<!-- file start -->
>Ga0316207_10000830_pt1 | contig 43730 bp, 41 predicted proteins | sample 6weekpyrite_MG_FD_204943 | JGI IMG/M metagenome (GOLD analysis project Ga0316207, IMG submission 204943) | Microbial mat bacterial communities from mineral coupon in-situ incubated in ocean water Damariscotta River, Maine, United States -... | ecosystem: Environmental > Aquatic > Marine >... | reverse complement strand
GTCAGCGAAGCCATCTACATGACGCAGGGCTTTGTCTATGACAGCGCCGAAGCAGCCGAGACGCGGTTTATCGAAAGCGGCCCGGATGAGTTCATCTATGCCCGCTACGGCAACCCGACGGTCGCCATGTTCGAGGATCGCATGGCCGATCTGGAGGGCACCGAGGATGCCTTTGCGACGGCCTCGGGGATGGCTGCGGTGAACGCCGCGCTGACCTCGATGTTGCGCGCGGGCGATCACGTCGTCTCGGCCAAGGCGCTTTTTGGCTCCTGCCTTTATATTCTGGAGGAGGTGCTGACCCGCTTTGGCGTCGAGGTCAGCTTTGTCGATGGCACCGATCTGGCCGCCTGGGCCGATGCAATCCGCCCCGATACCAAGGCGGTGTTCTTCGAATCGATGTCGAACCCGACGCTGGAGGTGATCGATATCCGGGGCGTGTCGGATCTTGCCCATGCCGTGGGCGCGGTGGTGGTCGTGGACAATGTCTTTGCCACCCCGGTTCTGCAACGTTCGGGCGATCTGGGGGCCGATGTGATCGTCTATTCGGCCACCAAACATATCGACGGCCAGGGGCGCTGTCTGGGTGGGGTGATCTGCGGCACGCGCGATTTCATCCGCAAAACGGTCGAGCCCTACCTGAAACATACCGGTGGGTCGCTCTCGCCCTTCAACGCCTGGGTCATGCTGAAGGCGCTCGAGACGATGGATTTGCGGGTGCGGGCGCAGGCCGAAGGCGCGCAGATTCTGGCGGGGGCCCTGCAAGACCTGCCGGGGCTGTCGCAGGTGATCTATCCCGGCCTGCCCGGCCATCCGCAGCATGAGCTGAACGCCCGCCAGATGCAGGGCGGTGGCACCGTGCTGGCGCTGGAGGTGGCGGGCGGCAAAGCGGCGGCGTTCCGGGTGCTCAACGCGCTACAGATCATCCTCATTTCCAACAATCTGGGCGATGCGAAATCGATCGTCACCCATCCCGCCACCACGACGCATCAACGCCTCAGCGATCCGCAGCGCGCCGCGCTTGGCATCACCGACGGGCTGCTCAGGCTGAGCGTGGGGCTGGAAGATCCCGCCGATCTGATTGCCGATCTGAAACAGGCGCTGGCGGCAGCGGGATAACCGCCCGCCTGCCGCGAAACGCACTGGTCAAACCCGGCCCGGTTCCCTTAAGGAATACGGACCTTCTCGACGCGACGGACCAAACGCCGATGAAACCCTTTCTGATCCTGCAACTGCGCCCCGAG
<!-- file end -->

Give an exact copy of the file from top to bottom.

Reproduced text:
>Ga0316207_10000830_pt1 | contig 43730 bp, 41 predicted proteins | sample 6weekpyrite_MG_FD_204943 | JGI IMG/M metagenome (GOLD analysis project Ga0316207, IMG submission 204943) | Microbial mat bacterial communities from mineral coupon in-situ incubated in ocean water Damariscotta River, Maine, United States -... | ecosystem: Environmental > Aquatic > Marine >... | reverse complement strand
GTCAGCGAAGCCATCTACATGACGCAGGGCTTTGTCTATGACAGCGCCGAAGCAGCCGAGACGCGGTTTATCGAAAGCGGCCCGGATGAGTTCATCTATGCCCGCTACGGCAACCCGACGGTCGCCATGTTCGAGGATCGCATGGCCGATCTGGAGGGCACCGAGGATGCCTTTGCGACGGCCTCGGGGATGGCTGCGGTGAACGCCGCGCTGACCTCGATGTTGCGCGCGGGCGATCACGTCGTCTCGGCCAAGGCGCTTTTTGGCTCCTGCCTTTATATTCTGGAGGAGGTGCTGACCCGCTTTGGCGTCGAGGTCAGCTTTGTCGATGGCACCGATCTGGCCGCCTGGGCCGATGCAATCCGCCCCGATACCAAGGCGGTGTTCTTCGAATCGATGTCGAACCCGACGCTGGAGGTGATCGATATCCGGGGCGTGTCGGATCTTGCCCATGCCGTGGGCGCGGTGGTGGTCGTGGACAATGTCTTTGCCACCCCGGTTCTGCAACGTTCGGGCGATCTGGGGGCCGATGTGATCGTCTATTCGGCCACCAAACATATCGACGGCCAGGGGCGCTGTCTGGGTGGGGTGATCTGCGGCACGCGCGATTTCATCCGCAAAACGGTCGAGCCCTACCTGAAACATACCGGTGGGTCGCTCTCGCCCTTCAACGCCTGGGTCATGCTGAAGGCGCTCGAGACGATGGATTTGCGGGTGCGGGCGCAGGCCGAAGGCGCGCAGATTCTGGCGGGGGCCCTGCAAGACCTGCCGGGGCTGTCGCAGGTGATCTATCCCGGCCTGCCCGGCCATCCGCAGCATGAGCTGAACGCCCGCCAGATGCAGGGCGGTGGCACCGTGCTGGCGCTGGAGGTGGCGGGCGGCAAAGCGGCGGCGTTCCGGGTGCTCAACGCGCTACAGATCATCCTCATTTCCAACAATCTGGGCGATGCGAAATCGATCGTCACCCATCCCGCCACCACGACGCATCAACGCCTCAGCGATCCGCAGCGCGCCGCGCTTGGCATCACCGACGGGCTGCTCAGGCTGAGCGTGGGGCTGGAAGATCCCGCCGATCTGATTGCCGATCTGAAACAGGCGCTGGCGGCAGCGGGATAACCGCCCGCCTGCCGCGAAACGCACTGGTCAAACCCGGCCCGGTTCCCTTAAGGAATACGGACCTTCTCGACGCGACGGACCAAACGCCGATGAAACCCTTTCTGATCCTGCAACTGCGCCCCGAG